After finishing the closet in my boys' room, I was left with the ugly, old attic entrance you can see from their bathroom. I turned that unused space into some functional bathroom storage.
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This old doorway isn't as deep as a regular shelf, it's about half that depth. But the awkwardness of this space doesn't mean that it needs to be covered up and forgotten. I realized that it was perfect for storing rolled towels vertically, and to store toilet paper and other bathroom trinkets.
When you're trying to build something for a specific space, it is always best to measure the actual opening. Don't be tempted to ballpark or guesstimate the measurements, you want this insert to fit nicely. My particular opening had some really steep angles, so using a digital protractor helps compensate for the math classes I've forgotten over the years.
One thing to remember is to keep track of where you are measuring from. In my case, I wanted the insert to sit behind the tile in the floor, but I measured everything from the top of the tile. I realized this mistake before anything was cut, but a simple error like that could have ruined the whole project early on.
Armed with the dimensions, I cut the two side panels to length on my table saw. I angled the blade to match the opening of the space that I measured earlier with the digital protractor. Once the two side walls were cut to length, I test fit them in the space. Now, this design called for two fixed shelves; one at the bottom, and one near the top. These shelves would sit in two dados cut into the sides. I used my dado blade set to notch these spaces into the wooden walls.
I then measured the span of the opening and cut the two fixed shelves, a toe plate, and one floating shelf to length. With all of the major components cut, I again checked for fit; the insert fit like a glove.
When adding adjustable shelves to casework, you can use a simple jig that evenly spaces out some holes for shelf pegs. If you want to move the shelf, just put the pegs in different holes and the shelf rests on top of them. Some of these holes will hold a shelf and some of them will be used to hold a small fence.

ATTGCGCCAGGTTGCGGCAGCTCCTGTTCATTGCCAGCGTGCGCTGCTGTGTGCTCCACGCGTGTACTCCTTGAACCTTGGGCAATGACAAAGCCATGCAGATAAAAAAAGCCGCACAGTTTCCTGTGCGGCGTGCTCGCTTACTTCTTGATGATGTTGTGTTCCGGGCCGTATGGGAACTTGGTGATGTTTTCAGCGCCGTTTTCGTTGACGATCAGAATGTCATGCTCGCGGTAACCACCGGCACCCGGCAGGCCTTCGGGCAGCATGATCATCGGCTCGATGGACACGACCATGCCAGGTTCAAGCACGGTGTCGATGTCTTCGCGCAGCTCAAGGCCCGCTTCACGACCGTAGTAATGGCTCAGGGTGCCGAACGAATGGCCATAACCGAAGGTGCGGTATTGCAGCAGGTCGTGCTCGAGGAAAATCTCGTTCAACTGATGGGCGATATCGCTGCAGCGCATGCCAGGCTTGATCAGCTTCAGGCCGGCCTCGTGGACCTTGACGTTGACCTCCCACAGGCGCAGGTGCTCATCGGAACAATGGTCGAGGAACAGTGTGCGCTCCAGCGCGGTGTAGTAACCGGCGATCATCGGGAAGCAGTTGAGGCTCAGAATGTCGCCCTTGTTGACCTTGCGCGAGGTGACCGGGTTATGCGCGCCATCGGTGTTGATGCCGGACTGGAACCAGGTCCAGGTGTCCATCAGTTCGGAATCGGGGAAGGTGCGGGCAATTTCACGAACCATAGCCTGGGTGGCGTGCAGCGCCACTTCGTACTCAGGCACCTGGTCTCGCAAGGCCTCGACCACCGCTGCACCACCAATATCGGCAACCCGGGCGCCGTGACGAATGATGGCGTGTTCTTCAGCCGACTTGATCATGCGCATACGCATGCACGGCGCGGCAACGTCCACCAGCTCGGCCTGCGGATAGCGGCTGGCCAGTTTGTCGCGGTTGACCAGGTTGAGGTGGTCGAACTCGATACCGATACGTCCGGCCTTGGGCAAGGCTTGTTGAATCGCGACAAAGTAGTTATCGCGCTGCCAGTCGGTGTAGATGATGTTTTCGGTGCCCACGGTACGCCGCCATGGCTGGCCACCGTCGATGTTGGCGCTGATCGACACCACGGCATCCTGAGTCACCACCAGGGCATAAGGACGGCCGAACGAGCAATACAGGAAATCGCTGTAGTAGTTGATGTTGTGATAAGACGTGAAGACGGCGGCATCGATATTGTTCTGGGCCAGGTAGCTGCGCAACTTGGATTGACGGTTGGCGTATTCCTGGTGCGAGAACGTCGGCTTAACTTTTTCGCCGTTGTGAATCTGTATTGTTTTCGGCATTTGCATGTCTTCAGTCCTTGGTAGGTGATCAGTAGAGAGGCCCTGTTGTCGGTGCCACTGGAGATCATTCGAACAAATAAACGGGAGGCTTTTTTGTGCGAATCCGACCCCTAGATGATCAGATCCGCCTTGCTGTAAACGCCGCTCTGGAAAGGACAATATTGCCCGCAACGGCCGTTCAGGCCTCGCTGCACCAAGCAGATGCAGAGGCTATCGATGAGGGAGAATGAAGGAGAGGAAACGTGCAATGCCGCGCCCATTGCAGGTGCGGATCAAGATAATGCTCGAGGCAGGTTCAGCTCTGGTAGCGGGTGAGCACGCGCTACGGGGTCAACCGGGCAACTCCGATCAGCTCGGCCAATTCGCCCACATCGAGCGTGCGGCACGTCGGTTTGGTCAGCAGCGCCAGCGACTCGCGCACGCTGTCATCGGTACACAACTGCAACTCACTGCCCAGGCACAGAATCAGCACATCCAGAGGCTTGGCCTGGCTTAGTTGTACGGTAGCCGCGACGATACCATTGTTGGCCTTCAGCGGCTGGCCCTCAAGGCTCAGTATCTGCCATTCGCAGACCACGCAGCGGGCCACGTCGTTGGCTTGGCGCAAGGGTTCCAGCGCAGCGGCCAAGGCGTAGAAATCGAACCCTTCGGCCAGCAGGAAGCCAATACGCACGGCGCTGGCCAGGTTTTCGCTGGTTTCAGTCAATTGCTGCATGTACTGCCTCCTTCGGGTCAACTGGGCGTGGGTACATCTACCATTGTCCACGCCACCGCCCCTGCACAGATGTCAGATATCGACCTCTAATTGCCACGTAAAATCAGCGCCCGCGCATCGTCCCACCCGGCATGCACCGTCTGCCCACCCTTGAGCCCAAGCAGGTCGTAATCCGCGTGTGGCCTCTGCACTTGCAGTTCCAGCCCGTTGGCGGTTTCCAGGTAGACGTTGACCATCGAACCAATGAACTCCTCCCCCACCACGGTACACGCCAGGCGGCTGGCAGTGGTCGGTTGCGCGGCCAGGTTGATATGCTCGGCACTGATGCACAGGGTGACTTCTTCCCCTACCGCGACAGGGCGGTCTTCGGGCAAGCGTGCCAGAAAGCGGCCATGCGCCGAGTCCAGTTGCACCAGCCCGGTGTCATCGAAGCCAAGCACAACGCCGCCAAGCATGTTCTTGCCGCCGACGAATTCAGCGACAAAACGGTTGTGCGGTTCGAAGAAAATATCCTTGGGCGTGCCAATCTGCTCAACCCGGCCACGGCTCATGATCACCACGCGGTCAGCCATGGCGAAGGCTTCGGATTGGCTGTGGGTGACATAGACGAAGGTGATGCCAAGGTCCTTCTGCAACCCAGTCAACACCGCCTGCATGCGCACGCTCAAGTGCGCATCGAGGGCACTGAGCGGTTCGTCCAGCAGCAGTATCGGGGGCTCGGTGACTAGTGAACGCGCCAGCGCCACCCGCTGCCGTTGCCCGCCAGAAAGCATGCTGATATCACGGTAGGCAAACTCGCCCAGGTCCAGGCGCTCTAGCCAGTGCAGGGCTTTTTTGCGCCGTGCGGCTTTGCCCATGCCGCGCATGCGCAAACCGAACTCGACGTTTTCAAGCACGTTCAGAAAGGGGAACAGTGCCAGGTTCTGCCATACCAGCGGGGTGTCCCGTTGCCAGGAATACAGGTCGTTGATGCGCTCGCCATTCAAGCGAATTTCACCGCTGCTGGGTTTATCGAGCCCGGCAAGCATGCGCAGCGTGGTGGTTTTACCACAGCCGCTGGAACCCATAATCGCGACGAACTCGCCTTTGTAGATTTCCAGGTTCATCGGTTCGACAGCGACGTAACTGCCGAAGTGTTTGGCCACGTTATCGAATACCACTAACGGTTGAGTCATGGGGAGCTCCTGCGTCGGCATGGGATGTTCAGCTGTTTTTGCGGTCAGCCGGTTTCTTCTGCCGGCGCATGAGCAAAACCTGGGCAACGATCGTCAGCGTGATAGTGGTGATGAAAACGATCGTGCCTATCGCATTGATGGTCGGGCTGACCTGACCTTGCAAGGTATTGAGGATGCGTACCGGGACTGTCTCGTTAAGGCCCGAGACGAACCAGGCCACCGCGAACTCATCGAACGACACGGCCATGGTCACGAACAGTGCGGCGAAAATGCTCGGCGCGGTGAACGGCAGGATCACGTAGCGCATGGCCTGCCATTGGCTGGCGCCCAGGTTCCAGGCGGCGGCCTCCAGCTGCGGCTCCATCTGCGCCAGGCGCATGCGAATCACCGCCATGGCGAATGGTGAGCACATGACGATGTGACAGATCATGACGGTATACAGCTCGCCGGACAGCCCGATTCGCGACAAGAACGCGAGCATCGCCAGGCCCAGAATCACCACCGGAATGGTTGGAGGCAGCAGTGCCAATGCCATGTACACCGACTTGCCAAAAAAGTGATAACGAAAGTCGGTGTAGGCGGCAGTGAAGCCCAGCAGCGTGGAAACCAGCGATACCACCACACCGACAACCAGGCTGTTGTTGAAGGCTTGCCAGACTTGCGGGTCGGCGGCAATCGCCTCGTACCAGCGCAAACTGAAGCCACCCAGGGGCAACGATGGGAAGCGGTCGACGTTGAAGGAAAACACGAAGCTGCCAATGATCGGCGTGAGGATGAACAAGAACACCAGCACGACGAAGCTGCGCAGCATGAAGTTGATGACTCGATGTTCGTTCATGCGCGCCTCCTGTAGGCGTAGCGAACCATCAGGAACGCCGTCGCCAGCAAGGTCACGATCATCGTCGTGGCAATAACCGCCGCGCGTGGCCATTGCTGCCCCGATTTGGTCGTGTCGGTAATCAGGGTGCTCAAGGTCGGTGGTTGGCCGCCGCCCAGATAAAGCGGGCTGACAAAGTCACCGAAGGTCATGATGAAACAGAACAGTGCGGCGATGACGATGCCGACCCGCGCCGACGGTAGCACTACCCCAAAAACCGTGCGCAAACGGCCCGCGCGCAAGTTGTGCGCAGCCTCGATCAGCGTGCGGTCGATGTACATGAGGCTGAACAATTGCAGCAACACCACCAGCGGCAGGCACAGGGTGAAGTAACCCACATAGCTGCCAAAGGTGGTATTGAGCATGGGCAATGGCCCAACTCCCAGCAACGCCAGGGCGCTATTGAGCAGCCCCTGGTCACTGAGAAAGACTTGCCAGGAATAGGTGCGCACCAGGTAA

This fence will keep rolled-up towels from falling on the shelf. We chose to adapt some shelf pins to secure this fence because we may change this setup in the future and I didn't want any additional screw holes in the walls. I simply drilled some some small holes in the flat face of the shelf pin. It would then be turned 90 degrees and the fence would be attached to them with some short screws.
In most home construction projects, seems and gaps and ugly materials are covered up by trim, paint, and caulking. When you are making a built in feature, you will inevitably need to cover up some seems and gaps with trim. This can often be the trickiest part of a home project because you are trying to match up the face of a board at some funky angles. This bathroom storage shelf was no exception.
You may find that covering up really sharp corners with trim is super tricky. In our case, I had to make a special (and kinda sketchy) jig to cut some trim parallel with the miter saw blade. I wasn't super comfortable making this cut, so I'm not going to show you how I did it, but know that it ultimately worked (after 2 attempts). I used brad nails to attach the trim to the face and filled in all of the nail holes with wood filler. After sanding the whole unit, I applied some final coats of white paint to finish it off.
I am very happy with how this built in storage unit turned out. And I'm super happy to cover up that ugly hole in the wall. Overall, this insert was pretty easy to build and I'm glad that we could achieve the functionality that we were hoping for. I think it fits the space really nicely and you would never know that it used to be a door to a dingy attic.
I hope this project made you rethink a space in your house that seems unusable. If you liked this project, check out the rest of the work we've done on our house. MUSIC: http://share.epidemicsound.com/iltms